Audi reigned supreme at the 24 Hours of Le Mans for many years. The German team's dominance deterred any other manufacturer from stepping up, leaving privateer teams like Pescarolo Sport as Audi's only challengers. All this changed when Peugeot joined the fray in 2007 with the 908 HDI Fap. Its very efficient design proved hard to beat, pushing the German engineers to new extremes with mixed results. Strong team work and great driving nevertheless turned the tables in Audi's favour three times in the last four years.
In those four attempts Audi fielded three distinctly different cars against the 908 HDI Fap and due to extensive rule changes for, the German manufacturer has been forced to develop its third new car in as many years. The most significant of these changes is a cut in maximum displacement of a third for the diesel engines favoured by both Audi and Peugeot. With considerably less power available, efficiency became the key word during the development of the new R18. This inspired the Audi engineers to think outside of the box and create a machine that is both a visual and mechanical departure from its predecessors.
After extensive calculations, the designers reached the conclusion that a closed car was the only way to go; the lower drag figures far outweighed the possible drawbacks like the slower driver changes. Going for a coupe nevertheless was not a decision taken lightly as all of Audi's victories at Le Mans were scored with open cars and the only fixed head prototype the Germans ever fielded, the R8C of 1999, was not a success. Although the overall configuration of the R18 is different, it does share many aerodynamic cues with the R15, particularly the 'platypus' nose and the very low 'side-pods'.
In fact, the side-pods on the R18 are even lower than on the R15. This is achieved by a very distinct layout of the all-new V6 diesel engine. Referred to by Audi as 'hot side inside', it features the exhausts and turbo inside the wide, 120° 'V'. Although the rules allow for two turbochargers, Audi have opted to run just a single one to save weight. With conventional turbo technology this would not have been an option. This problem has been addressed with the Variable Turbine Geometry (VTG) technology developed together with Garrett. First used on the 2010 Le Mans winning R15, the variable geometry allows the turbo to perform well across a much wider rev range.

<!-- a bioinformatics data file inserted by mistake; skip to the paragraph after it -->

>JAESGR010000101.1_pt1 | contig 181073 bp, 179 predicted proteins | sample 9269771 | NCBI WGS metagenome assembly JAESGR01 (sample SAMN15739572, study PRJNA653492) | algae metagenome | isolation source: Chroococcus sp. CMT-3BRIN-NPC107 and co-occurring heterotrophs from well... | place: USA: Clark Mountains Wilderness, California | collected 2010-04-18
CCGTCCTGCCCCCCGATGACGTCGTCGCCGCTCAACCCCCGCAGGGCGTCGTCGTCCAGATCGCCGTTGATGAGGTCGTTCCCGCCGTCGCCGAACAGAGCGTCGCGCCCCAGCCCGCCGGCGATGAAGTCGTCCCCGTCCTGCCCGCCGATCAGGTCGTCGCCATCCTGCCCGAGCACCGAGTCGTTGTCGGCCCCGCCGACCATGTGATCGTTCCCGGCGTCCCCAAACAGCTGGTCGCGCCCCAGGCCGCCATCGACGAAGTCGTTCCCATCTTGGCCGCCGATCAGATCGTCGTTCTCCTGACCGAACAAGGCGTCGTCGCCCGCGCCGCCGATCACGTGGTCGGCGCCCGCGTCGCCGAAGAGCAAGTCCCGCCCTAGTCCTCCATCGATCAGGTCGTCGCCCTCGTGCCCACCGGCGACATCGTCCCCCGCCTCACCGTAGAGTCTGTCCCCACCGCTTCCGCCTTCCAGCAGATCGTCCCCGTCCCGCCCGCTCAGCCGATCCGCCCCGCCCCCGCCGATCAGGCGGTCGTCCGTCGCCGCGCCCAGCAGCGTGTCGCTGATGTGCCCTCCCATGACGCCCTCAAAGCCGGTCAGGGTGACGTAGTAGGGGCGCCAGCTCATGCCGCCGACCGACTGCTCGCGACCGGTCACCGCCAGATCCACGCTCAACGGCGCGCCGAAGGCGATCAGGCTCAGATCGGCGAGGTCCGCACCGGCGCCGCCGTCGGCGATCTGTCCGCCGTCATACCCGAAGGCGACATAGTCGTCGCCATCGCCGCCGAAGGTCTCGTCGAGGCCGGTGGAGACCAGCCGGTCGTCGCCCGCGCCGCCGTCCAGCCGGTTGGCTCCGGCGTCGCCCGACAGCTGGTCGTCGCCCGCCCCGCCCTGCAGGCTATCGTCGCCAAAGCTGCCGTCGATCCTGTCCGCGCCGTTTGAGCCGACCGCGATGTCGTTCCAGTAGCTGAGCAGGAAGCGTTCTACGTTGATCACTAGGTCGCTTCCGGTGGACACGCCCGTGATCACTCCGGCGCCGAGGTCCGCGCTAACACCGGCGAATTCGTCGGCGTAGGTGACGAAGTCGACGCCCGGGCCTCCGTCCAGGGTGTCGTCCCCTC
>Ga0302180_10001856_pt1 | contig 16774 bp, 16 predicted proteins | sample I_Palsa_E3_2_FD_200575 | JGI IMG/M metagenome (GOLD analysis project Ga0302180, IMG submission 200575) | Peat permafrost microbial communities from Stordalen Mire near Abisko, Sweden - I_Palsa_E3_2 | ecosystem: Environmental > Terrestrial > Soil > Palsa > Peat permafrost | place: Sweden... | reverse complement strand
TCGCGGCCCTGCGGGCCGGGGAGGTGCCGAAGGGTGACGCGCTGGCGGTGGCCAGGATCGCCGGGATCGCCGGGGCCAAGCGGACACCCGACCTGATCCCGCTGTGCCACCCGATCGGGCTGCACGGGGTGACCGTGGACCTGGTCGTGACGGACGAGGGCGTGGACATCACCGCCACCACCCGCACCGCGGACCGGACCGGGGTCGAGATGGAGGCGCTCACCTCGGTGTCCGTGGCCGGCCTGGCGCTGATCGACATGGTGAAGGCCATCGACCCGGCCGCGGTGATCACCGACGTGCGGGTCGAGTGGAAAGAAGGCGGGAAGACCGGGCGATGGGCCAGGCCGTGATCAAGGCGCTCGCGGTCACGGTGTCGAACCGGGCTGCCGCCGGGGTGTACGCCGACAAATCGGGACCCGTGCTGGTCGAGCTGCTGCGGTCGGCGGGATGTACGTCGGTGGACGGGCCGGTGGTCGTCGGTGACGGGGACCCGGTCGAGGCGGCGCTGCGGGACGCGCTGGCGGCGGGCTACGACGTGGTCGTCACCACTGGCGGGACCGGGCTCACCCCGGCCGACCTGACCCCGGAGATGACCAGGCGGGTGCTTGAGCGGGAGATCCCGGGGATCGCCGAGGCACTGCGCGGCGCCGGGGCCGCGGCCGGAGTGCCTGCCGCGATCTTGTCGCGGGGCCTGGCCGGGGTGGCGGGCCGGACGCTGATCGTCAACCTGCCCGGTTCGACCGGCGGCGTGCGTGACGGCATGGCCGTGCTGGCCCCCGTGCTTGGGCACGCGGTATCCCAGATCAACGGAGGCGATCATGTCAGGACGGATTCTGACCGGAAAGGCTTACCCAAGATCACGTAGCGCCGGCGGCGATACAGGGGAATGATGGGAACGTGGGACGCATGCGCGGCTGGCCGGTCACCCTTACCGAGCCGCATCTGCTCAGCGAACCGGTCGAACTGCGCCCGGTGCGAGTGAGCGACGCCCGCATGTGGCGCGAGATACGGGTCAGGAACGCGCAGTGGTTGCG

As the result of using just one turbo, the R18 engine also required just a single exhaust system and particulate filter. The triangular exhaust exit is found directly underneath the rear wing mount. After being fed through intercoolers, the charged air is fed to the cylinders from the underside. According to official figures the compact V6 engine produces more than 540 bhp but just how much more we will most likely not know any time soon. Whereas the earlier Audi diesel prototypes sufficed with just five forward speeds, the R18 features a new six-speed gearbox, which is again a result of the cut in power and torque.
With most of the engine's ancillaries mounted on top, the rear deck could also be lowered further than on the R18's predecessor's. This is accentuated further by the new-for-2011 fin, which serves to prevent the cars from flipping when going sideways during a spin. The single rear wing mount is very cleverly mounted flush with the fin to limit the drag generated even further. The wing itself is mounted very low, which in turn is made possible by the height of the rear deck. The nose is dominated by two very large LED headlights.
Development of the R18 began as early as 2009 and the new V6 engine ran for the first time in the summer of 2010. Testing of the car commenced in the final months of that year and continued well into the 2011 season. The definitive version of the car with its minimalistic livery was launched a few days ahead of the official Le Mans Test. The abundance if bare carbon-fibre in the 'paint-scheme' is a reference to the 'Audi ultra' marketing campaign to promote the company's lightweight technology.